TNG S03E20 Tin Man (3.5 out of 5 stars). Guest star of the week is telepathic negotiator and Countdown Conundrum Tam Elbrun. Despite having been able to read minds since birth, he’s never noticed that people find his habit of finishing their sentences maddening. Still, he is supposed to be something of a screw-up, so maybe this tracks. The Federation flagship has been diverted from doing the kind of routine and monotonous survey work that should be beneath it to investigating the mysterious living ship orbiting a star which the Romulans have a claim to. Lots going on here then – a dissection of what reading minds would actually be like, more Cold War intrigue with the Romulans, and the sci-fi plot which gives the episode its title. The elements mesh more smoothly than they have in the past, and the plight of Tin Man is genuinely affecting, even if this is the ending of The Motion Picture reprised. But there’s nothing here to push this one over the top and we still haven’t quite got away from it’s-the-guest-star’s-story-of-the-week despite Michael Piller’s best efforts. Data has a man-cave which Elbrun finds “spartan”.

TNG S03E21 Hollow Pursuits (3.5 out of 5 stars). Dwight Schultz from off of The A Team makes an instant first impression, being a dick in Ten Forward. But this turns out to be merely a Holodeck fantasy wherein the socially awkward Lt Barclay can live out his adolescent fantasies. Surely there should be codes of conduct about turning colleagues into living sex dolls? Right? They also really really need to be able to put a lock on those Holodeck doors if they’re going to get up to these kinds of shenanigans. Riker describes Barclay as “seclusive” which is certainly an imaginative epithet. But it fits, and it’s heartening to see Picard insisting that they not give up on this misfit screw-up they’ve been saddled with. And this avoids the trap of coming off like a management training film because it’s about who this man is and what makes him tick and how that affects our regular characters, not about abstract notions of leadership and teamwork. Whereas the previous episode felt like it was all about the guest star and not our people, Barclay is a member of the Enterprise crew and that makes a surprisingly big difference. It’s also refreshing, if a little implausible, that even on the Federation flagship not all the team are highly-competent, well-adjusted adults with excellent social skills and good personal relationships with those around them. And I can only imagine that this depiction of social anxiety might have resonated strongly with some of the teenage science-fiction fans watching. While I think I enjoyed this more than Tin Man, it ends up with the same score because the Holodeck stuff is all so ick. Apparently the Enterprise requires a flux capacitor. Great Scott!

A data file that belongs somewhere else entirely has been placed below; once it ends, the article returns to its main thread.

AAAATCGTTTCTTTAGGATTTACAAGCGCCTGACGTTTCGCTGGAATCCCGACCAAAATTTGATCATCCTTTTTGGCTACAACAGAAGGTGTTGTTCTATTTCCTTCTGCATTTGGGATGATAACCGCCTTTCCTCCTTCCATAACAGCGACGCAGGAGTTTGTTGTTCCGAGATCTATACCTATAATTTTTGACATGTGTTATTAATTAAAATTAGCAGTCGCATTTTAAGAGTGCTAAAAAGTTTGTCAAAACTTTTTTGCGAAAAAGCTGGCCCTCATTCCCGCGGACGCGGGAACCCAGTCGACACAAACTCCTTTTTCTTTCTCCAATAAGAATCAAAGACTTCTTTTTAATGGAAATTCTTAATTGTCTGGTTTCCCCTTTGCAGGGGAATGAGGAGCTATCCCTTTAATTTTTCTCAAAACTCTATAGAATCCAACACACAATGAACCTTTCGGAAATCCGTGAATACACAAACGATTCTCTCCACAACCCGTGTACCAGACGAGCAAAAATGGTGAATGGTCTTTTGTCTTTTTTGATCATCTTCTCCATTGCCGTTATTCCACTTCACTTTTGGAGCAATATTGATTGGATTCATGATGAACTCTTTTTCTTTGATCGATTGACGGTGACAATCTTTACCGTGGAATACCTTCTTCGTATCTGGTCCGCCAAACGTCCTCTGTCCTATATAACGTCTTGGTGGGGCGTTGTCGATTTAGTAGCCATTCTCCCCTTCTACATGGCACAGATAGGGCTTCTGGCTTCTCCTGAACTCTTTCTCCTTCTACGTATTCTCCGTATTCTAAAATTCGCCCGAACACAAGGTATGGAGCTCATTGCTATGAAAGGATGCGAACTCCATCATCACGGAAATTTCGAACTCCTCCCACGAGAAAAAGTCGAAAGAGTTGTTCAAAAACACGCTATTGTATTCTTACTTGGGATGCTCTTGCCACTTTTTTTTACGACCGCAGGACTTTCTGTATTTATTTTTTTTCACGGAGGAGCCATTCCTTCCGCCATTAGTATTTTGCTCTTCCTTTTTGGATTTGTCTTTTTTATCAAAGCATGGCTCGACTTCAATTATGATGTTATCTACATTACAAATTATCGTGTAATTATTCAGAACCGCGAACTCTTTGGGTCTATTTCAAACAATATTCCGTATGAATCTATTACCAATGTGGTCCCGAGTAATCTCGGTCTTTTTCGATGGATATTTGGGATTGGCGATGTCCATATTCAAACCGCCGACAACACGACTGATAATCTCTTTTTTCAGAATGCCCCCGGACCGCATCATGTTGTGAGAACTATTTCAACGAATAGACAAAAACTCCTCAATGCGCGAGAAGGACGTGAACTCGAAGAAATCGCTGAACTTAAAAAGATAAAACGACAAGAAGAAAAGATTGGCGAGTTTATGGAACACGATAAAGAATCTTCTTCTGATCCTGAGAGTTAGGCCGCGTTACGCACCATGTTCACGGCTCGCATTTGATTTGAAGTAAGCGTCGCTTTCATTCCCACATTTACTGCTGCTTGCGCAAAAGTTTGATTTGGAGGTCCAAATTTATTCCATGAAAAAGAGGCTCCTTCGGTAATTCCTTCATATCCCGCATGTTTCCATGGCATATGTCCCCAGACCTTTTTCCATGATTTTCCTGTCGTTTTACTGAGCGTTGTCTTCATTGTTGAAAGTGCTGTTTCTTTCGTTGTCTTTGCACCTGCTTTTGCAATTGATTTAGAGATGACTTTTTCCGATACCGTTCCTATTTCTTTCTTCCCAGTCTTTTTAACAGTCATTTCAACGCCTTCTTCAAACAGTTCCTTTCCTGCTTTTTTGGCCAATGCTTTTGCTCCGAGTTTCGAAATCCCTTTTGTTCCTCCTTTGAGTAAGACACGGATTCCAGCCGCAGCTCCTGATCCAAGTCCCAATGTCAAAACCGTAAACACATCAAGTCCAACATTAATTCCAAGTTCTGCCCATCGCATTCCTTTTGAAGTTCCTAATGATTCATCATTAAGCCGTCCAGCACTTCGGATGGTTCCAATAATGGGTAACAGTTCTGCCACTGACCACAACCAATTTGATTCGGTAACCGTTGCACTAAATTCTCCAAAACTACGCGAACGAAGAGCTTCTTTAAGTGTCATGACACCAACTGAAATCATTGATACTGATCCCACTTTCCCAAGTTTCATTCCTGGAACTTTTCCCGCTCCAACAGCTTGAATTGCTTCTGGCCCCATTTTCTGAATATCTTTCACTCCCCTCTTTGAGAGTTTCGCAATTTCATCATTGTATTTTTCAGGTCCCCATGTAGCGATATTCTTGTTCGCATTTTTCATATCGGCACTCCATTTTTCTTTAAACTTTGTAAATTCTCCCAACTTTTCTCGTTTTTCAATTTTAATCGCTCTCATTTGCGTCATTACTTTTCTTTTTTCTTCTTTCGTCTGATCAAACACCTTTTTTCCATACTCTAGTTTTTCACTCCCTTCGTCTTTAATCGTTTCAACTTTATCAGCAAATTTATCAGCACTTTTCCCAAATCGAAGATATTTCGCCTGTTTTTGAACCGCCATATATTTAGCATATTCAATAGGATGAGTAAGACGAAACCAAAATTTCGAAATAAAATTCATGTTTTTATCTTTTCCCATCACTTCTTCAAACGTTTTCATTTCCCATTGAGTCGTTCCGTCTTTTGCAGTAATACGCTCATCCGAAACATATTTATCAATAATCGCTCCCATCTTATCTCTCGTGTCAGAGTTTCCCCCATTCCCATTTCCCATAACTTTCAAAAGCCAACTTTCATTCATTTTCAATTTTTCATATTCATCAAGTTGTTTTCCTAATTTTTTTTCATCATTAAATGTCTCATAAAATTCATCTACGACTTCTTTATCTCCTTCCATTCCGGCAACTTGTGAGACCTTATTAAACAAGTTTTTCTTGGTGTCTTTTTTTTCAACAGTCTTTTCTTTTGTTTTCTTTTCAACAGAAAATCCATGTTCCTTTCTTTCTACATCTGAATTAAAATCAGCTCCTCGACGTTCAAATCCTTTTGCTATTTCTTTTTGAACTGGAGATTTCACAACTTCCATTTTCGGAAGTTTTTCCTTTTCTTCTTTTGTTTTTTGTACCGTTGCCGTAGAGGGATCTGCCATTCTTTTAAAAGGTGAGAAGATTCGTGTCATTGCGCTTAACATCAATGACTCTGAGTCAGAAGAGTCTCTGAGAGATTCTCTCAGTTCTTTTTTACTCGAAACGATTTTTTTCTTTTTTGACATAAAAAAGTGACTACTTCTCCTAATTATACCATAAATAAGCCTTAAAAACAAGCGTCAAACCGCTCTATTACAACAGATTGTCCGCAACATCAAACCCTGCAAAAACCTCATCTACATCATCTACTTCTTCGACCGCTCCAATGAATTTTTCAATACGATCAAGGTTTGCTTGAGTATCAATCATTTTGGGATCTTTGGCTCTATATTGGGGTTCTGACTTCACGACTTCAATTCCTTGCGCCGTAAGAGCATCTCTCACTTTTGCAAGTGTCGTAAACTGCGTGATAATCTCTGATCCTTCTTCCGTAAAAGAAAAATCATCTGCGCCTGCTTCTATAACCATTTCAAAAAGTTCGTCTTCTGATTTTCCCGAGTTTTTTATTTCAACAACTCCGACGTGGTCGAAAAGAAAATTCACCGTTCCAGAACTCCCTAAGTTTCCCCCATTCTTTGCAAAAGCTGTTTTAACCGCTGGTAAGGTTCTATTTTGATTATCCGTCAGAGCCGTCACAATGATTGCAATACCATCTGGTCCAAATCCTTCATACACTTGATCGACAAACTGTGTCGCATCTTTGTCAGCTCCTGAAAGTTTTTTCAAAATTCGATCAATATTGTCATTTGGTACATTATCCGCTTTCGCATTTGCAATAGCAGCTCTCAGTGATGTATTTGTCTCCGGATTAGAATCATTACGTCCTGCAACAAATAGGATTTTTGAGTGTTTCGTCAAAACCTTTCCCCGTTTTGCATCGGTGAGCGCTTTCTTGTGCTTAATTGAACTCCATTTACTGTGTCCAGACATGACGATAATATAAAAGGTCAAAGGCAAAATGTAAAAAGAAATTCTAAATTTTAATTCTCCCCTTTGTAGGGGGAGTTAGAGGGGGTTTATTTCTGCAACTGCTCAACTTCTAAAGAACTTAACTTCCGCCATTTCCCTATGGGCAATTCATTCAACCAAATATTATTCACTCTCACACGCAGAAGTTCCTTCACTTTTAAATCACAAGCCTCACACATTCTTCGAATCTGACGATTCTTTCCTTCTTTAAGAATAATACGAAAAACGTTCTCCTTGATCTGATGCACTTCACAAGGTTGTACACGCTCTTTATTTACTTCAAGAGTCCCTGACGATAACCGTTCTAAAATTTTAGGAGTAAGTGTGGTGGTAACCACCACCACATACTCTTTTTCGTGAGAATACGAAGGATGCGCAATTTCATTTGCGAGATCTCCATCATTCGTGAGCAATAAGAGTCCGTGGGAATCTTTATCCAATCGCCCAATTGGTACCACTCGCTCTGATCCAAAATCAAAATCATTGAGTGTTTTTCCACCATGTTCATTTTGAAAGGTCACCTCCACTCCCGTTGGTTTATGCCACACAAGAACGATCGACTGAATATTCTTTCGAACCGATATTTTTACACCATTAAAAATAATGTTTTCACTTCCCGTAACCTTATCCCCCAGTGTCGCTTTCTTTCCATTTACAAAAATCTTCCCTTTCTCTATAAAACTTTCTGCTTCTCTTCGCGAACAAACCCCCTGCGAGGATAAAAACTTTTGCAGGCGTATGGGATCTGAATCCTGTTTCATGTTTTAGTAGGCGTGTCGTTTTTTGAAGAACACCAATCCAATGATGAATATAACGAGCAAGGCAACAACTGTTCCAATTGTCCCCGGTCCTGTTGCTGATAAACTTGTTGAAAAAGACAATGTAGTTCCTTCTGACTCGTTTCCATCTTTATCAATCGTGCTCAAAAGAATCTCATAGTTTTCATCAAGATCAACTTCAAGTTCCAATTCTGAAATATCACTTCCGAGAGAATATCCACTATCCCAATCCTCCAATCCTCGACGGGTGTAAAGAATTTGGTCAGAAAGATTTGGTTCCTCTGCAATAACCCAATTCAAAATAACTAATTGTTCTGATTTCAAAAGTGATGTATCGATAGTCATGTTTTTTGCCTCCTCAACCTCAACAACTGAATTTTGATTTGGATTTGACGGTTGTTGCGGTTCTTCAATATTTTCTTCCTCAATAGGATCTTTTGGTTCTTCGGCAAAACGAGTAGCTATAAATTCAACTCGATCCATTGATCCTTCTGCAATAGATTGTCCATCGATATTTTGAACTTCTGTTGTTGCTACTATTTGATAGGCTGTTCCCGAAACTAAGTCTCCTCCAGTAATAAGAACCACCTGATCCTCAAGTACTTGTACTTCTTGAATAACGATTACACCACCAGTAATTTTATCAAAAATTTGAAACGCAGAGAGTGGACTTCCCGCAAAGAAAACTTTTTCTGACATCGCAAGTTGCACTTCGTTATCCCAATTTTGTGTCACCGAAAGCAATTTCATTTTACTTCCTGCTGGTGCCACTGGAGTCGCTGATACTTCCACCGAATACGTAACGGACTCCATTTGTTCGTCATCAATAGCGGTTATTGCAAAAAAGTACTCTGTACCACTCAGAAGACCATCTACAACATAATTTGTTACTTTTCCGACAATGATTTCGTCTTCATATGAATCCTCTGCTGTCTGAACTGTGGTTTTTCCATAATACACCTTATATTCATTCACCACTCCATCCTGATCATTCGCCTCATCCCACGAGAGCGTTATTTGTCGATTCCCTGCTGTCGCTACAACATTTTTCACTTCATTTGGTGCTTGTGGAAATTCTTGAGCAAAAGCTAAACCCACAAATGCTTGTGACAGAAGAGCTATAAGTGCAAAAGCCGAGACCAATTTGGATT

TNG S03E22 The Most Toys (4.5 out of 5 stars). The drama of the destruction of Data’s shuttlecraft in the teaser is slightly undermined by the fact that we already know that something else is up. But I suppose we were never likely to be convinced that Data had been written out before the opening titles (Tasha Yar notwithstanding). And lo! there he is, alive and well, mere moments later. Saul Rubinek is deliciously shifty as the trader selling under-the-counter explodium and very funny in his first interactions with Data. His performance is especially praiseworthy, given that he was a last-minute replacement for poor David Rappaport, who had already shot several scenes before taking his own life. The crew’s reactions to the loss of a shipmate are very affecting, and Data’s implacable opposition to his captor’s wishes very satisfying. Sure, this eventually becomes a bit of a retread of The Measure of a Man, but what’s so wrong about that? And how about that nasty surprise in the transporter beam, huh? In several early scenes, there seems to be a lumpy item under Brent Spiner’s costume on his back just above his belt. I’m not sure what it is. A girdle? Surgical truss? Scoliosis?? Nonspeaking extras are still in the old uniforms! The season’s almost over for chrissake. Wardrobe!